Unfortunately, I cannot see how this situation will ever work itself out; Israel will almost certainly refuse to have relations with Hamas, even if the rest of the world does give them a chance. And Hamas, although they may scale down their physical attacks on Israel, will continue to call for the end of the Israeli state - not too useful when you then need to negotiate with a state who's legitimacy you do not accept.

And at the blunt end of all this will be (as ever) the Palestinian people, their voice now heard in the political arena, but then subsequently ignored. Democracy it may be, but fair it definitely isn't.

7 comments:

ken said...

I was going to do a post on this dilemma, it is as you say very difficult if you do happen to belive in democracy. Let us hope that Hamas sees a better future using diplomacy instead of the bomb.

Marco said...

What do you do if terrorists get elected?
Blair has experience of this, of course, with Sinn Fein. If he stays true to previous form then we can expect him to give Hamas everything they ask for and more ASAP!

Katy Newton said...

I agree that the elections were democratic. The people wanted Hamas to be in charge and now they are. There's your democracy. But I don't think that democracy demands that other countries must deal with a regime that they find repugnant simply because that regime was democratically elected. To ask Israel to negotiate with a regime whose stated aim is Israel's destruction is asking too much. As for the peace process, if Hamas don't recognise Israel then it's hopeless anyway. How can any "peace process" continue when one side refuses to accept the other's right to exist?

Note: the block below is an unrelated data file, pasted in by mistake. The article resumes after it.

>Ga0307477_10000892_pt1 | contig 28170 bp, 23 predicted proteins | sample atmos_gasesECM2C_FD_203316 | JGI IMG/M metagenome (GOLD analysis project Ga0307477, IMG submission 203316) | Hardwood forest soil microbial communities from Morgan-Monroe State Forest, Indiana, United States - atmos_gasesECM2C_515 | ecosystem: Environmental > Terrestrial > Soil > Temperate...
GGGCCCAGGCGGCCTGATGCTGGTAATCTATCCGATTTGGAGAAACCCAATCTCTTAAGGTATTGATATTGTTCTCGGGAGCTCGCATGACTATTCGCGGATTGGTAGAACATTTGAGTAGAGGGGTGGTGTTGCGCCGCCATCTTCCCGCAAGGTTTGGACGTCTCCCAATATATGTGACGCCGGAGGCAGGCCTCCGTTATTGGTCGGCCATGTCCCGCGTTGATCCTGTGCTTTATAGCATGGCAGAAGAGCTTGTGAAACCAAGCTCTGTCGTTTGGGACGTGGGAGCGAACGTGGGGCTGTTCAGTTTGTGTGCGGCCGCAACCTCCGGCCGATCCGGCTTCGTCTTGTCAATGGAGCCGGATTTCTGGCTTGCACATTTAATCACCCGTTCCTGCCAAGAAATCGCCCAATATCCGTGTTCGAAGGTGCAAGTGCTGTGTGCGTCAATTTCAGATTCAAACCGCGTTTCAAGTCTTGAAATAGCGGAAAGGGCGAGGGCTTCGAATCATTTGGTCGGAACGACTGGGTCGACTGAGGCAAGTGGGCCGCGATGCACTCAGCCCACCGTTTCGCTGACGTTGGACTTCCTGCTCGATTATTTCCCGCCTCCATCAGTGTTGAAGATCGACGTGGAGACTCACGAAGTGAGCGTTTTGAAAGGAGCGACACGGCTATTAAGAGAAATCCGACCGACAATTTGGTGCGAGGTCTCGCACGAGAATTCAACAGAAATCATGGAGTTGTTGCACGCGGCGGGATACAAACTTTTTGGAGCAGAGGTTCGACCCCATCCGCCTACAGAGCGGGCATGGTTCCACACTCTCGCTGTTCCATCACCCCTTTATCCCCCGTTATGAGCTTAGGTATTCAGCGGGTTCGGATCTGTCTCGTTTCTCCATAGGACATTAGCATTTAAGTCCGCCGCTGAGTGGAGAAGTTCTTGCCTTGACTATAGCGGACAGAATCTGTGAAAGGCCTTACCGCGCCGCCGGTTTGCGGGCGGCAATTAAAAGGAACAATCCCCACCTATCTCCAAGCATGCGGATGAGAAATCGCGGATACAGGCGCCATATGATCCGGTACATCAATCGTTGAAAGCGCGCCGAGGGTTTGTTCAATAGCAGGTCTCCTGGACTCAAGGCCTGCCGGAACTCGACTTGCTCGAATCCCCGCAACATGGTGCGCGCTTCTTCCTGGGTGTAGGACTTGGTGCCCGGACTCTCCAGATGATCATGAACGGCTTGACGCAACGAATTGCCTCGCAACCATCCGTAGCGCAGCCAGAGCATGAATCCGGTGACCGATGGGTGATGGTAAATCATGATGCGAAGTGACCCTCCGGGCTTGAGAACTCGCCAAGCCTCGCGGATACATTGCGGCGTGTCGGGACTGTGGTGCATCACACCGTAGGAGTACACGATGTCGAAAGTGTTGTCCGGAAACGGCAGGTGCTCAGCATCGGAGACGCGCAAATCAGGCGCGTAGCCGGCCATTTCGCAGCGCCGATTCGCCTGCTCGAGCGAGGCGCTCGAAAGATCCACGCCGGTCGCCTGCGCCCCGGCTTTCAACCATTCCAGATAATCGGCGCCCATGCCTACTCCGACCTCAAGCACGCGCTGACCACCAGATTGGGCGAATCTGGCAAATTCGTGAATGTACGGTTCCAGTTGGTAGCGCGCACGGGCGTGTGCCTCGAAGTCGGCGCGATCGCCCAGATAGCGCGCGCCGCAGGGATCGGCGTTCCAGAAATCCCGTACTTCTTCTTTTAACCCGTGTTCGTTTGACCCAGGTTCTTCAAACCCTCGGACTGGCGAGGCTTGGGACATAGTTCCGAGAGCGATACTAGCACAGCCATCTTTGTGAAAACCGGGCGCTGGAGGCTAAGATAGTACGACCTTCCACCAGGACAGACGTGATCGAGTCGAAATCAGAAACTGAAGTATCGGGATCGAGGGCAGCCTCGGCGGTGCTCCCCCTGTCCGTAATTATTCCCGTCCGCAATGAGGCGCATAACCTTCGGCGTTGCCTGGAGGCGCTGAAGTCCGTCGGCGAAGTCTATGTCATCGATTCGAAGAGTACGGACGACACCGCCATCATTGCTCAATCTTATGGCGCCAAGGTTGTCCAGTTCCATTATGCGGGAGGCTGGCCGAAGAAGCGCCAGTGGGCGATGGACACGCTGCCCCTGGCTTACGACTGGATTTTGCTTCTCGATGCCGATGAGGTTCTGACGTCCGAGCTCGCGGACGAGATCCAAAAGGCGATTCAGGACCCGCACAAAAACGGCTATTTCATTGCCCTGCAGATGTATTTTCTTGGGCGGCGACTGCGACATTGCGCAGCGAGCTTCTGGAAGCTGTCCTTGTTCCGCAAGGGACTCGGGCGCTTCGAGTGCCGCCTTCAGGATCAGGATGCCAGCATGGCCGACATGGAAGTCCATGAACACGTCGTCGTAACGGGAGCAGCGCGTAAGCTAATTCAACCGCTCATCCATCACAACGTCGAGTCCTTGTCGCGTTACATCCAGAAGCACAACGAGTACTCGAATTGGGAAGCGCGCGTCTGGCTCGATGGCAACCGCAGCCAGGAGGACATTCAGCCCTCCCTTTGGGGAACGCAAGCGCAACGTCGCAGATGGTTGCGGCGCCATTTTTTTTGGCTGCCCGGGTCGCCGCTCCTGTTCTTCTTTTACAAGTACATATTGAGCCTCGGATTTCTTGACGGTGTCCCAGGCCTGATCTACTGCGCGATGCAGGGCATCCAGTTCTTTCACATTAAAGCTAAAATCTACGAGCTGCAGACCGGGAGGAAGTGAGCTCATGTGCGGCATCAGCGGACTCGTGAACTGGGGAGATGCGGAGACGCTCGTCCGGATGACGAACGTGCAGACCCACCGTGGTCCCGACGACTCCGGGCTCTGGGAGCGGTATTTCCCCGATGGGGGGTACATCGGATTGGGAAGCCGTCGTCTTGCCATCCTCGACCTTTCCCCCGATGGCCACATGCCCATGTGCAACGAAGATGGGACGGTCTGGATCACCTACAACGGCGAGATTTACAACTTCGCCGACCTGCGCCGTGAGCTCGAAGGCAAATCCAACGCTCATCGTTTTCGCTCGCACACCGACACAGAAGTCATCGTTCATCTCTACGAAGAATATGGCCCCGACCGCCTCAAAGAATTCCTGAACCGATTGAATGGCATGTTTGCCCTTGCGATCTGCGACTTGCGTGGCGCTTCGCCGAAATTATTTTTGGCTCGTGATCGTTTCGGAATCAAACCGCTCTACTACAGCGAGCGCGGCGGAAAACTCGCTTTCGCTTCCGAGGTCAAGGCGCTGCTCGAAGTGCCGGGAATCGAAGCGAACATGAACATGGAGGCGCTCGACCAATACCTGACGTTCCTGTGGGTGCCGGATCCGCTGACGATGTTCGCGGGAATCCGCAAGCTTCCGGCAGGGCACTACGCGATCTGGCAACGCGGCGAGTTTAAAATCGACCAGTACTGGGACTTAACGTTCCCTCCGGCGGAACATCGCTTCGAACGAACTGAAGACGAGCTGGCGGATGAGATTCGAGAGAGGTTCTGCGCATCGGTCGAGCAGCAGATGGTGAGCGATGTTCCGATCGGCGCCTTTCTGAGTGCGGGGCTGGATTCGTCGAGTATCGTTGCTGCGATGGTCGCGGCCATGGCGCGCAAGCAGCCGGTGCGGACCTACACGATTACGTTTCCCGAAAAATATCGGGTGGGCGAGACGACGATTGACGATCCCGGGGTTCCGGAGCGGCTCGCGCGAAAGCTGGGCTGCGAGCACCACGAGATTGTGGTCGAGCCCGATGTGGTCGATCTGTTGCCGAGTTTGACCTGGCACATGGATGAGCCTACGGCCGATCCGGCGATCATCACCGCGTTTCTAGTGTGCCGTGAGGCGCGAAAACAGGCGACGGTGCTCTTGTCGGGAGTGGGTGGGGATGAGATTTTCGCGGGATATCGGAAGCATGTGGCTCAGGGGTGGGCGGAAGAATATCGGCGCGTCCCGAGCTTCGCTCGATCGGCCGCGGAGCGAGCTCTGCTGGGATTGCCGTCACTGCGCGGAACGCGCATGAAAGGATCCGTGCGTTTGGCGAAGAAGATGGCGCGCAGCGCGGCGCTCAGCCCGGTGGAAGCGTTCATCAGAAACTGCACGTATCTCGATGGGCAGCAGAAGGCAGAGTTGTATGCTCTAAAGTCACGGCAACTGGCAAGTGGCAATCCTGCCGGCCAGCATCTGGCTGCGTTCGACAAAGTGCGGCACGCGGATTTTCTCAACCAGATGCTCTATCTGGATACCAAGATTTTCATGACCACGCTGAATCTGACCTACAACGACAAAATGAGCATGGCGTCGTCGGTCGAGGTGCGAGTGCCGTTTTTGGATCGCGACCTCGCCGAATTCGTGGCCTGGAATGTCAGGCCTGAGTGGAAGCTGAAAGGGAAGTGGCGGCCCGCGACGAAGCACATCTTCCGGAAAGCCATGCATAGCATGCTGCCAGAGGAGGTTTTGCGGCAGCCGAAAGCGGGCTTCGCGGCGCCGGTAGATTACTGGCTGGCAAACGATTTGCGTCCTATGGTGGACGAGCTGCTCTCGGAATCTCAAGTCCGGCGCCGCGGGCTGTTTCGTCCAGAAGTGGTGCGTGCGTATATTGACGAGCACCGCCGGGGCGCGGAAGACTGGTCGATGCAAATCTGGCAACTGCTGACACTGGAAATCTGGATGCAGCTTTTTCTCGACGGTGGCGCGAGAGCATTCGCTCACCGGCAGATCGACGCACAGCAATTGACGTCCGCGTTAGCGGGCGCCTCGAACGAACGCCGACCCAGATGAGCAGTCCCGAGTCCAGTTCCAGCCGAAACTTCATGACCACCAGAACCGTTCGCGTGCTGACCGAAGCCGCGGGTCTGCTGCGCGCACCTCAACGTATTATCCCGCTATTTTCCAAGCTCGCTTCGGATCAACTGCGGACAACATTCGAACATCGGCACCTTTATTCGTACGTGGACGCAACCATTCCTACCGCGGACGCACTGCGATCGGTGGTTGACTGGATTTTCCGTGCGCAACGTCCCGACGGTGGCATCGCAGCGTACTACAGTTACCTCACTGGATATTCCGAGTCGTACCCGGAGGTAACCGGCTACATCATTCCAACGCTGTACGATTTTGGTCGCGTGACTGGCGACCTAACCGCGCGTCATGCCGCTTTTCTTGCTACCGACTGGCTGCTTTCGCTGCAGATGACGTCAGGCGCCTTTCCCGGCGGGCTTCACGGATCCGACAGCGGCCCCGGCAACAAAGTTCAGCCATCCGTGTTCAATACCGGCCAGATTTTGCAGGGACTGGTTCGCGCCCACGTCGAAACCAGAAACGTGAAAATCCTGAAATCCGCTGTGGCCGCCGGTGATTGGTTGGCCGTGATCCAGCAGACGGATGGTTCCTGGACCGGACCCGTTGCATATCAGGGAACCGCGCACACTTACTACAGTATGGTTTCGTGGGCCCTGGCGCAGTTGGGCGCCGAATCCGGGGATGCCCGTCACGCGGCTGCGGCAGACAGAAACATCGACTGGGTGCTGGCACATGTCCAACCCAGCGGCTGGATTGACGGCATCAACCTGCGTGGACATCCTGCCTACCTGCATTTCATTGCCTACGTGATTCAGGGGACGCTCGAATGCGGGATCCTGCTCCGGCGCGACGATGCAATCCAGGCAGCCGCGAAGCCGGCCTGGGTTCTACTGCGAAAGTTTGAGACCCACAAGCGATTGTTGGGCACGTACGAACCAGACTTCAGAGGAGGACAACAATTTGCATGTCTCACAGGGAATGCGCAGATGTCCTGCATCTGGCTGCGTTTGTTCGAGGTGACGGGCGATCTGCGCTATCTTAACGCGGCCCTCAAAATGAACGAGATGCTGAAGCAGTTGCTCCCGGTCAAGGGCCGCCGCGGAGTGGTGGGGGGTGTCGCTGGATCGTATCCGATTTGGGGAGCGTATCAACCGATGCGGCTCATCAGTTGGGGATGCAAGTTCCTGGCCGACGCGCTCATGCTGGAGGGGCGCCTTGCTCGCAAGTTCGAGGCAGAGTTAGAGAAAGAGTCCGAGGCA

There I go with the comments boxes again...

Katherine said...

I was going to say the same as Marco (i.e. the parallel with Sinn Fein is quite obvious), but come to a slightly different conclusion. Drawing Sinn Fein into the political process rather than excluding them from it arguably forced them to take on the rules of democracy - i.e. talk, not shoot.